These hours vary with different schools and sometimes you have to stay later to attend meetings.
Some people have to go in on Saturdays for various things too. I only had to do this a couple of times a year but for other teachers it was more regular
.

Hey just bumping this up cuz I'm considering applying for a SNET position and am curious about the working hours. Is this info still current and in general, the norm concerning working hours?


Yes in short.

For me:-
hours - 750 - 430pm, and I'm usually gone 430 - 440.
Saturdays - 3 or 4 last year, morning only
general school meetings - in Cantonese till 7 or 8pm for local staff - about 5 or 6 last year. I had to stay in school doing 'something constructive' till 5.30
meetings in English - maybe once every 5 or 6 weeks till 5.30.

I'd say it's very reasonable and agree with Joshua2006 - check what you're getting into at the beginning.

The worst for me was getting told at 4.05 there's a meeting 4.00 - 5.30 and why am I not there? Very irritating, but we've mostly ironed that out and I get notice earlier.
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oxi



Joined: 16 Apr 2007
Posts: 333
Location: elsewhere

PostPosted: Fri Oct 19, 2012 2:07 am    Post subject: Reply with quote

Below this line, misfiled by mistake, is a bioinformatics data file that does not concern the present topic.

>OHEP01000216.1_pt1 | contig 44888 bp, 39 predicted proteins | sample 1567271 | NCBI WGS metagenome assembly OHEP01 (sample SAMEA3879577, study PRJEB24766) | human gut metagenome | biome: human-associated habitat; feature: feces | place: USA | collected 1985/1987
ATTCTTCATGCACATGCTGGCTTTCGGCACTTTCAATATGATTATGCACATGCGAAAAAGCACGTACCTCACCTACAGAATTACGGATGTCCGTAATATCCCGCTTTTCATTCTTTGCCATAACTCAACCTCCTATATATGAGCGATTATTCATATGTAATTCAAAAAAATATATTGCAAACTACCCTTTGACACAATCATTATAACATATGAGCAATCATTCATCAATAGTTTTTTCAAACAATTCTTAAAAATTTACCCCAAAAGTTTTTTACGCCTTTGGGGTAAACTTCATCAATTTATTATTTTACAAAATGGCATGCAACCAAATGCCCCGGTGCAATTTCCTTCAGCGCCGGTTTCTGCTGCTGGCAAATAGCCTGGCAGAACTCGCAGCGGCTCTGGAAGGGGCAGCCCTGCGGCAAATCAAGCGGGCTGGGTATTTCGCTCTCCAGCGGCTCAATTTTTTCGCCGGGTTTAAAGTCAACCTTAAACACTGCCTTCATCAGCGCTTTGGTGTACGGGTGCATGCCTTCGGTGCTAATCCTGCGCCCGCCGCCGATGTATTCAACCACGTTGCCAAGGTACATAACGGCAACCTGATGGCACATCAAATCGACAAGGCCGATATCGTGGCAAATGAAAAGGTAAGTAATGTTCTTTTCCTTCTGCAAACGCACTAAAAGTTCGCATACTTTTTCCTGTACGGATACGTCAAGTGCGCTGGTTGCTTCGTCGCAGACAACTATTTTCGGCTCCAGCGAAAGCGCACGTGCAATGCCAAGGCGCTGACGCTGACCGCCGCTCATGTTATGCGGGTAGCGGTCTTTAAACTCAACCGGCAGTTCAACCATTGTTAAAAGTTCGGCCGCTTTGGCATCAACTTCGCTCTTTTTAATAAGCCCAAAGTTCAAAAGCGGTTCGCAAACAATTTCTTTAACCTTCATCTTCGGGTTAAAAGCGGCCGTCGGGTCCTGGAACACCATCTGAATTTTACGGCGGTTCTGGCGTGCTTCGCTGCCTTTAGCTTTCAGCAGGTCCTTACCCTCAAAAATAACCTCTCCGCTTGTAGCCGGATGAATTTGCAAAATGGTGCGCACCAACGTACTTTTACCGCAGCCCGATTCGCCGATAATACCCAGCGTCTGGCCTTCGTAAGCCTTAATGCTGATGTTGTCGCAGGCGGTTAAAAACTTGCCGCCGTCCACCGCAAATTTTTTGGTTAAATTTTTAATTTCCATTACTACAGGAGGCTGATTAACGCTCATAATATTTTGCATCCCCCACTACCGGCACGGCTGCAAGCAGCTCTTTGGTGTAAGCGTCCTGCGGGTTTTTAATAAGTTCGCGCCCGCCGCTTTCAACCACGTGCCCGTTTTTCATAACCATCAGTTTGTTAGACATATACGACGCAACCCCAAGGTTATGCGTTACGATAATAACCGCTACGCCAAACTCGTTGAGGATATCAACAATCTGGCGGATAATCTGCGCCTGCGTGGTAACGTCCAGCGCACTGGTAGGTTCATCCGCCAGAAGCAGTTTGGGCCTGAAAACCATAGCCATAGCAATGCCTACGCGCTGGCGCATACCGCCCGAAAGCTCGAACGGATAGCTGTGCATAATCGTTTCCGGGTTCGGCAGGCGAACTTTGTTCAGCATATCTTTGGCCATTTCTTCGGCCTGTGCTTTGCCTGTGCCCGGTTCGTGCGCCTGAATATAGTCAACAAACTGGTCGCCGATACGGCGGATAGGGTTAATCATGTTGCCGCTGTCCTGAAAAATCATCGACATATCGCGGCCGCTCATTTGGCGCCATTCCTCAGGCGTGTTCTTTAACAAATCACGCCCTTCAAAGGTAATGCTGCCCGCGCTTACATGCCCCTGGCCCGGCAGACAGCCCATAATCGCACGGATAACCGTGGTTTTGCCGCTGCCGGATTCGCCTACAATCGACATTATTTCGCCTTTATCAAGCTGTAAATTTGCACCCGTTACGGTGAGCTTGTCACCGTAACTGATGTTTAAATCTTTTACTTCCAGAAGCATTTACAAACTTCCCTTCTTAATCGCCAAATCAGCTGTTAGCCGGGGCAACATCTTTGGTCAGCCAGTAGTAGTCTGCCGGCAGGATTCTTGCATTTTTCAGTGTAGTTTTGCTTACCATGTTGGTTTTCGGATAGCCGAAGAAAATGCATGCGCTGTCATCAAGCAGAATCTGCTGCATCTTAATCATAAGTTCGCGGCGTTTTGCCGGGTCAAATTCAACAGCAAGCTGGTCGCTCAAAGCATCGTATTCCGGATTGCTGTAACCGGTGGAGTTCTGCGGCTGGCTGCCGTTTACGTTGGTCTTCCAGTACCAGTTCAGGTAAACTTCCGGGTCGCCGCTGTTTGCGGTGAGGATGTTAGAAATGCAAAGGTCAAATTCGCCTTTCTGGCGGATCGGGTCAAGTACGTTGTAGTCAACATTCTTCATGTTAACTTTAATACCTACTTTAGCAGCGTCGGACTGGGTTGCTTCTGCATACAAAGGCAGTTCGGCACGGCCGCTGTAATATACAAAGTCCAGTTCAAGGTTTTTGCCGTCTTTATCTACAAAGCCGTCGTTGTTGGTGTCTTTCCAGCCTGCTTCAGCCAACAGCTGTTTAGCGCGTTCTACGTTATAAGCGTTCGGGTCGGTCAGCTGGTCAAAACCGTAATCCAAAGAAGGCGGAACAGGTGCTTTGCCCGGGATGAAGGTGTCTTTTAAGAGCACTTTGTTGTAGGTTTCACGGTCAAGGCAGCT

Joshua2006 wrote:
A bad school may ask you to work beyond expectation but then that is also up to you to a) research the school you are planning to go to, b) make sure you talk to the person who is leaving and find out the reasons as to why they are making an exit and 3) stand up to your superiors if they start loading it on too much.


However...
a) there's limited info - try All NETS HK (yahoo group) or NESTA (but they're members only for the school list - you can ask for info though). I don't know anywhere else to find out about schools.
b) I could never get the contact details for ex-NETS at any of my interviews (for a variety of unlikely reasons - eg. 'He's on holiday so we don't have his email')
3) Indeed - but scary Principals and Panel Heads rule... I managed to demand 24 hour notice for after school meetings by explaining that my wife is scarier than the Principal

Lastly - a, b, 3? Smile
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Joshua2006



Joined: 04 Jan 2010
Posts: 339

PostPosted: Fri Oct 19, 2012 3:23 am    Post subject: Reply with quote

oxi wrote:


Lastly - a, b, 3? Smile
Keeps you on your toes...
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Double Clutcher



Joined: 26 Aug 2005
Posts: 56
Location: the Republic of Taiwan

PostPosted: Fri Oct 19, 2012 6:39 am    Post subject: Reply with quote

Thanks for the responses! The info is definitely useful for me.